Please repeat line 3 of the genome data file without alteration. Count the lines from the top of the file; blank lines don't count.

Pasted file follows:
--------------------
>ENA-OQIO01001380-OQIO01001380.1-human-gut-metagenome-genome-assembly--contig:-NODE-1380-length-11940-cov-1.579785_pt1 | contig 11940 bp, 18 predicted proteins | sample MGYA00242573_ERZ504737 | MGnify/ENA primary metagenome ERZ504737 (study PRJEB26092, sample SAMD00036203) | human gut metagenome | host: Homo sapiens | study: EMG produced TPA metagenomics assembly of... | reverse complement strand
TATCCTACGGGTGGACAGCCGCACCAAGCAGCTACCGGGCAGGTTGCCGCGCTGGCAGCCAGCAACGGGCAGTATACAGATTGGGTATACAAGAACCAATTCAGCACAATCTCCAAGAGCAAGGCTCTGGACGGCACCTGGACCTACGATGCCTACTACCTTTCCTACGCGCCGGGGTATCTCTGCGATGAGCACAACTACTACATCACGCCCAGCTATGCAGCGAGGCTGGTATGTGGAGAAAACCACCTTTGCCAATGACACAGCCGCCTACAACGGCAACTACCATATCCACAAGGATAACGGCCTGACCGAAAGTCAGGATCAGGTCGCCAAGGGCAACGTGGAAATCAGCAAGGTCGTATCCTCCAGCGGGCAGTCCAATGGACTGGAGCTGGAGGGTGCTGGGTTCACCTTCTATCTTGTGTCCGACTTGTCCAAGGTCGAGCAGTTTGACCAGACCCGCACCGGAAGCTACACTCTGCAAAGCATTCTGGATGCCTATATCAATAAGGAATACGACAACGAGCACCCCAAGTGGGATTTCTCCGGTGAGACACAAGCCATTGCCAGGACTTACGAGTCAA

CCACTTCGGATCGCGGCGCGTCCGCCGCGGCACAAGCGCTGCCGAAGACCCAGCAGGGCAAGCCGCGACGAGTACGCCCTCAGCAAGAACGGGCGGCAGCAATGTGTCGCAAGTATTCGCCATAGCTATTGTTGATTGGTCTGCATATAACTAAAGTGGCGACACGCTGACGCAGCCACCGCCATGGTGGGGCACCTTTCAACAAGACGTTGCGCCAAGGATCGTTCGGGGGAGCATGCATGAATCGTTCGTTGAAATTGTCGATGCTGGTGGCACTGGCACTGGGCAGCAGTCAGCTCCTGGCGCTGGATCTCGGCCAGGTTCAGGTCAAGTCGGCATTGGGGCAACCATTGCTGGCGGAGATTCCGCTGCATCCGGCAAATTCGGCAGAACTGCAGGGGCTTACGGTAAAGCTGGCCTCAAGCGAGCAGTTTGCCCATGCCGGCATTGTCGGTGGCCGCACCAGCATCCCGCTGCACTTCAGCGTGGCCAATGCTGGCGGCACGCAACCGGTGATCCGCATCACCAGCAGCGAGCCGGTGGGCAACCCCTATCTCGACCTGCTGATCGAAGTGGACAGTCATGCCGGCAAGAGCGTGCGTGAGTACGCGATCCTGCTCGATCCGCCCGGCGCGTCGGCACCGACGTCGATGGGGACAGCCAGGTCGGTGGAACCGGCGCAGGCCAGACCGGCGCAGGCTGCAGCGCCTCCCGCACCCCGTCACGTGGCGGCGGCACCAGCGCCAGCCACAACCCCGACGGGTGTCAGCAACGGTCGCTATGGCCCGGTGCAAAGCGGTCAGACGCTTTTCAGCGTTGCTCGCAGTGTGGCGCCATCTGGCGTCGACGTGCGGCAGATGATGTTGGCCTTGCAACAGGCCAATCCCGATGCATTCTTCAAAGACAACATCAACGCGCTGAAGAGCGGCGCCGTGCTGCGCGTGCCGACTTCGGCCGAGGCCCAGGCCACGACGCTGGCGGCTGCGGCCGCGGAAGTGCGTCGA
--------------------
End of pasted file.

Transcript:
CCACTTCGGATCGCGGCGCGTCCGCCGCGGCACAAGCGCTGCCGAAGACCCAGCAGGGCAAGCCGCGACGAGTACGCCCTCAGCAAGAACGGGCGGCAGCAATGTGTCGCAAGTATTCGCCATAGCTATTGTTGATTGGTCTGCATATAACTAAAGTGGCGACACGCTGACGCAGCCACCGCCATGGTGGGGCACCTTTCAACAAGACGTTGCGCCAAGGATCGTTCGGGGGAGCATGCATGAATCGTTCGTTGAAATTGTCGATGCTGGTGGCACTGGCACTGGGCAGCAGTCAGCTCCTGGCGCTGGATCTCGGCCAGGTTCAGGTCAAGTCGGCATTGGGGCAACCATTGCTGGCGGAGATTCCGCTGCATCCGGCAAATTCGGCAGAACTGCAGGGGCTTACGGTAAAGCTGGCCTCAAGCGAGCAGTTTGCCCATGCCGGCATTGTCGGTGGCCGCACCAGCATCCCGCTGCACTTCAGCGTGGCCAATGCTGGCGGCACGCAACCGGTGATCCGCATCACCAGCAGCGAGCCGGTGGGCAACCCCTATCTCGACCTGCTGATCGAAGTGGACAGTCATGCCGGCAAGAGCGTGCGTGAGTACGCGATCCTGCTCGATCCGCCCGGCGCGTCGGCACCGACGTCGATGGGGACAGCCAGGTCGGTGGAACCGGCGCAGGCCAGACCGGCGCAGGCTGCAGCGCCTCCCGCACCCCGTCACGTGGCGGCGGCACCAGCGCCAGCCACAACCCCGACGGGTGTCAGCAACGGTCGCTATGGCCCGGTGCAAAGCGGTCAGACGCTTTTCAGCGTTGCTCGCAGTGTGGCGCCATCTGGCGTCGACGTGCGGCAGATGATGTTGGCCTTGCAACAGGCCAATCCCGATGCATTCTTCAAAGACAACATCAACGCGCTGAAGAGCGGCGCCGTGCTGCGCGTGCCGACTTCGGCCGAGGCCCAGGCCACGACGCTGGCGGCTGCGGCCGCGGAAGTGCGTCGA